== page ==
When the puck drops at the Bell Centre tonight to start the Habs/Oilers game, second year forward Magnus Paajarvi will not be in the lineup. Dan Tencer tweeted:

“Renney says Paajarvi needs to play with more passion. Says benching won’t help confidence tonight, but will inspire him tomorrow and forward.”

I too was occasionally accused of not playing with enough passion, but it wasn’t that. When you’re a guy who’s supposed to contribute offensively and you’re going through a case of the snowballing struggles, it often looks like you don’t care. That’s rarely the case.

Making a young player a healthy scratch really is the defibrillator options when it comes to creating life in a player. It’s pretty intense. The problem is, if it doesn’t work things aren’t just going to stay the same. Dead can become worse-than-dead in hockey’s case.

So Paajarvi hasn’t had much success this year (almost none, actually – he has zero goals and one assist in 13 games), and now he’s scratched. He’ll have one of two reactions:

He’ll recognize a much-deserved kick in the ass when he sees one, be embarrassed that it came to this, and never want it to happen again. He’ll skate hard the next day, wait for his chance, and come out guns-a-blazing. This is known as the Tom Renney Hopes option.

Or, he’ll be a kid. When you’re that talented that young, you’re not used to being told you’re not good enough to get it done. Pouting can start, the relationship with the coach can become strained, and it can start things down the wrong path.

I’m not behind the scenes enough to know if they’ve tried other things – pulling him into the office, sitting down to watch video with him, staying out with him after practice with a bucket of pucks, giving him extra lingonberries etc. – but I hope they have. Some younger players (you see this a lot in junior) really don’t take well to the healthy scratch.

So if you’re an Oilers fan, you’re hoping he’s a mentally mature kid, that he gets back in the lineup the next game, and he puts one in the back of the net.

To opt for the nuclear option on a young player usually ends up going one way or the other. Stay tuned.

Comments (8)

  1. Funny that he wears 91 like Turris.
    Why don’t the Oilers and Yotes swap 1st round disappointments.

  2. “Or, he’ll be a kid. When you’re that talented that young, you’re not used to being told you’re not good enough to get it done. Pouting can start, the relationship with the coach can become strained, and it can start things down the wrong path.”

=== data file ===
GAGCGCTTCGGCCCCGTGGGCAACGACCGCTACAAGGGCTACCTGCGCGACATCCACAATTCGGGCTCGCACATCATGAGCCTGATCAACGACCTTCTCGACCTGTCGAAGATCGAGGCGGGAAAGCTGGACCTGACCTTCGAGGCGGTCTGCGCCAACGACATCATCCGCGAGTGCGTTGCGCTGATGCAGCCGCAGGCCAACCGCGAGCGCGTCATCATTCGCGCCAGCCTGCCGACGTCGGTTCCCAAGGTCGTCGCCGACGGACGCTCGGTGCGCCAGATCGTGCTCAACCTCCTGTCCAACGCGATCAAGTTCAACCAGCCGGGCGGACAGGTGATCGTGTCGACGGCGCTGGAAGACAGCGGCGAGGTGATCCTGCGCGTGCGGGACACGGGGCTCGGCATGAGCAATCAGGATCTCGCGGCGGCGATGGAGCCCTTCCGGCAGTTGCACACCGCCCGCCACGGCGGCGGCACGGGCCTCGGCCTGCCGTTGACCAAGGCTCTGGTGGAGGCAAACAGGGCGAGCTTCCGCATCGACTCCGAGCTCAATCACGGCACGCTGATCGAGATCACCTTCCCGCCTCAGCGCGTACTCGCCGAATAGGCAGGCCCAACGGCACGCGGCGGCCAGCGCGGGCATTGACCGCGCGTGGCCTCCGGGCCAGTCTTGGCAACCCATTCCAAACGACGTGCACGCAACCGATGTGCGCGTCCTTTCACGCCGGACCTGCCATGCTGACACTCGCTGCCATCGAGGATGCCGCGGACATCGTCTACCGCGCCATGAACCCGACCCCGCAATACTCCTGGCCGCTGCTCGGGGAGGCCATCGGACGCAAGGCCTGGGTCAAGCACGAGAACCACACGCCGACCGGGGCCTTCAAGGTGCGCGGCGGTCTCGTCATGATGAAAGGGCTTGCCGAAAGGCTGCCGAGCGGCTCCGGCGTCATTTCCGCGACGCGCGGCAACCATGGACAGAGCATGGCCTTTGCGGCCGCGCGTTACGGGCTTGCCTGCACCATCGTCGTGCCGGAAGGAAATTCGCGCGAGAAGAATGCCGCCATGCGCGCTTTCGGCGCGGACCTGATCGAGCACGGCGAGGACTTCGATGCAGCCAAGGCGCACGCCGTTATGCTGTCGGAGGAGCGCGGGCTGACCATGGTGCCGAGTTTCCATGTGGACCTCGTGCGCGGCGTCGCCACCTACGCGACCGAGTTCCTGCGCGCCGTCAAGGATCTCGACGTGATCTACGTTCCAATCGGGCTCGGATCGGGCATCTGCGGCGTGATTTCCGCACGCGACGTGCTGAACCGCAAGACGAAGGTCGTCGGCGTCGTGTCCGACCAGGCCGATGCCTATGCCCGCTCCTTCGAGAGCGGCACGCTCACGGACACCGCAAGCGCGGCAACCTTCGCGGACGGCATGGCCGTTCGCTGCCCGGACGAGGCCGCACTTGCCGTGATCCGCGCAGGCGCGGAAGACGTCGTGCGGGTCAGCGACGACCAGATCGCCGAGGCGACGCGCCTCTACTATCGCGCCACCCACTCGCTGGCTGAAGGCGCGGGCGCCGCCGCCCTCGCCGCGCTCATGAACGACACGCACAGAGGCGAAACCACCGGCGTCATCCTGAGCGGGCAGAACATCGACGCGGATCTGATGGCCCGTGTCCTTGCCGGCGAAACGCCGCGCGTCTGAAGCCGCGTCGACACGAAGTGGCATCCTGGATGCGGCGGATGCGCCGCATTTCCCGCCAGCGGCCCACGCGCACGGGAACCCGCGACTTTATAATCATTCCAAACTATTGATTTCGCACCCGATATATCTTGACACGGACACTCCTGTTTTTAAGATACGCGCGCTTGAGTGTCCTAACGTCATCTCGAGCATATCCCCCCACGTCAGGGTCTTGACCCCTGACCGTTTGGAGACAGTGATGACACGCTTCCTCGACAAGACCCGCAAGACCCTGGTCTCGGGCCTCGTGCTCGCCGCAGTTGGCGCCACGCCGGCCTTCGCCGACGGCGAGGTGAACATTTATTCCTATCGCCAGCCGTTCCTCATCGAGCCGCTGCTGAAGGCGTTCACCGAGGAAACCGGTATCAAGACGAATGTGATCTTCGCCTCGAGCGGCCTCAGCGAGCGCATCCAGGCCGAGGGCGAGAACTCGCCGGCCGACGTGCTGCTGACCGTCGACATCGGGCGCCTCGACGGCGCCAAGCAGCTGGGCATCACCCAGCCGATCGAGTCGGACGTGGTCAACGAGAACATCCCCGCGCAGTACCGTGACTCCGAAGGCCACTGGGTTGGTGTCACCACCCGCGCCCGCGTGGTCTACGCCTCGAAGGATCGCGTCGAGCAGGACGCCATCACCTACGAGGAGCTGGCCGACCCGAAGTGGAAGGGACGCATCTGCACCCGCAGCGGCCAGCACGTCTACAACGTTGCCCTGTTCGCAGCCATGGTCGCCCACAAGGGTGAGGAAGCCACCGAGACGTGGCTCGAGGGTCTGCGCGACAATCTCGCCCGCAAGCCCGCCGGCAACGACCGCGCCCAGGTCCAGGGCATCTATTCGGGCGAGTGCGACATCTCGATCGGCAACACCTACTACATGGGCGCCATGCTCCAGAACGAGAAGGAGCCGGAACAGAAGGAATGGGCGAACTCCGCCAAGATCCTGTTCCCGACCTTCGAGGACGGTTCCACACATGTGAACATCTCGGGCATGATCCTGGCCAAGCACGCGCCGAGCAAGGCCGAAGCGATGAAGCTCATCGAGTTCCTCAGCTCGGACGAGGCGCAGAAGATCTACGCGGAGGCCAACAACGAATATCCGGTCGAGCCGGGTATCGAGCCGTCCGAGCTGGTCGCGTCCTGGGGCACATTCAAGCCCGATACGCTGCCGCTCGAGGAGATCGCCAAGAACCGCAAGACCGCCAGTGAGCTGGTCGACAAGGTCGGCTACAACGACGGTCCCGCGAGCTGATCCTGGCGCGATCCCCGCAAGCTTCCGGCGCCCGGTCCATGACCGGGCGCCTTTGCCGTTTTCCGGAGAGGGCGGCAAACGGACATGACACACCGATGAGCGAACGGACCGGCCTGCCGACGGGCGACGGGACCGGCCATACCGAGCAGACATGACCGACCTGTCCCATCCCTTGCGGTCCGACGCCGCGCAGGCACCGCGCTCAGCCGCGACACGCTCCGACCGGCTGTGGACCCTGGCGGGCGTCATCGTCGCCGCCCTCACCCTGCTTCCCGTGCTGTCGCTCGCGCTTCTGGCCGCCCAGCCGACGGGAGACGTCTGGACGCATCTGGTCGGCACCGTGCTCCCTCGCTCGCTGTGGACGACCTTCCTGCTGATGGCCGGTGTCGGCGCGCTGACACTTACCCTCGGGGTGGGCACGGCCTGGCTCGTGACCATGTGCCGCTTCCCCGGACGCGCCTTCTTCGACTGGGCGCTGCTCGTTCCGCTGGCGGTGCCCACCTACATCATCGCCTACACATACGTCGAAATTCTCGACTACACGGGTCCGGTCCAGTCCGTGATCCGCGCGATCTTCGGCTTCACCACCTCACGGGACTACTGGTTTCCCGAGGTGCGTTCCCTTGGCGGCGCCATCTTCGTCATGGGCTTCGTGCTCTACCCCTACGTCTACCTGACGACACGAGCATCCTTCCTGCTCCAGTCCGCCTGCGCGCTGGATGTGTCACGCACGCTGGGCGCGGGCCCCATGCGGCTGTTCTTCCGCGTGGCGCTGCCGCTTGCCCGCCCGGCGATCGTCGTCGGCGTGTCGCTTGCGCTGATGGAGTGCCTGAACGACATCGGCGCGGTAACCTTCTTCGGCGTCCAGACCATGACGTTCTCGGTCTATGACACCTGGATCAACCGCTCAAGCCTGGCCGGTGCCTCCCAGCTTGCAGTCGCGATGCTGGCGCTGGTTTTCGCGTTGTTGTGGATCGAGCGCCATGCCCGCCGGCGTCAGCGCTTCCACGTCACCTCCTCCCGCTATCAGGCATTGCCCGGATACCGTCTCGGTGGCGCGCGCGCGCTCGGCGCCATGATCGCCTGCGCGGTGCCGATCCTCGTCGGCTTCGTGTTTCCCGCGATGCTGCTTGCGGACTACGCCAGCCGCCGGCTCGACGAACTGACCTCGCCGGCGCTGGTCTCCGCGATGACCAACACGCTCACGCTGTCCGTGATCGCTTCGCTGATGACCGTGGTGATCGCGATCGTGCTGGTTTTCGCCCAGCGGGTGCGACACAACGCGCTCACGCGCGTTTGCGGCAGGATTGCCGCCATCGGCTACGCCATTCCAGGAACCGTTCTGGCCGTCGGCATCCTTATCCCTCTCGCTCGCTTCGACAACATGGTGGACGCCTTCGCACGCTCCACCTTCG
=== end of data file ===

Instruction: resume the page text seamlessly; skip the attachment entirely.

See Filatov, Nikita

  3. Yup, that could have been directly written about Filatov. It happens.

  4. For what it’s worth, when playing here in Sweden he showed a lot of maturity at an even younger age. I think he has a chance as good as anyones to respond to it the preferable kick-in-the-*ss way.

  5. I don’t know what Paajarvi could do any differently after this benching. As far as I know, he’s already attending all optional practices. Granted, I obviously haven’t been to these practices but it certainly seems like he’s putting in the effort. He’s been effective on the much-improved Oilers PK this year and as for points, well, how many is he supposed to get playing 12 minutes a night with virtually no powerplay time?

  6. Kid was skating hard, drawing penalties and generally playing well…just not getting any bounces. Shitty thing for him was Hemsky came back and they needed to HS someone. All 3 other lines have been playing well, and of the 3 on the third line he’s the one that a) isn’t taking own zone draws/pk’ing or b) coming off a injury.

    Kinda a luck of the draw type deal…I imagine eventually the 4th line will bugger something up and he’ll be put back on there (which won’t help his numbers any).

  7. I kind of agree with Steve-O. It really feels like a numbers game benching. The poor bastard hasn’t gotten ONE offensive bounce all year. The entire third line hasn’t produced, and it’s not really fair to hang it on the 20 year old kid.

    Defensively he’s been good. He’s not making bad giveaways, he makes the right play more often than not. His plus minus on a line that hasn’t scored all year is ZERO. That has to count for something.

  8. it’s nice to hear somebody else- somebody more credible!- point out that a ‘no passion’ is an unfair and generally unfounded accusation to level at a struggling player.

    but it does seem to me that learning to put aside individual ego, particularly when it comes to things like feeling entitled to ice time and pouting when you don’t get it, is the part of being a professional player. people always talk about the young ‘uns as if they’re these fragile things who need to have their egos stroked and fondled all day long, for fear they might have a bad emotional reaction. but keeping your emotions under control is part of being an adult- more than that, it’s part of what makes a good player in the long run- and coaches/fans/media really shouldn’t be providing excuses for juvenile behavior. not saying that paajarvi will react badly- i hope he won’t- but if he does, it’s a character flaw in him, not a mistake on the coach’s part.

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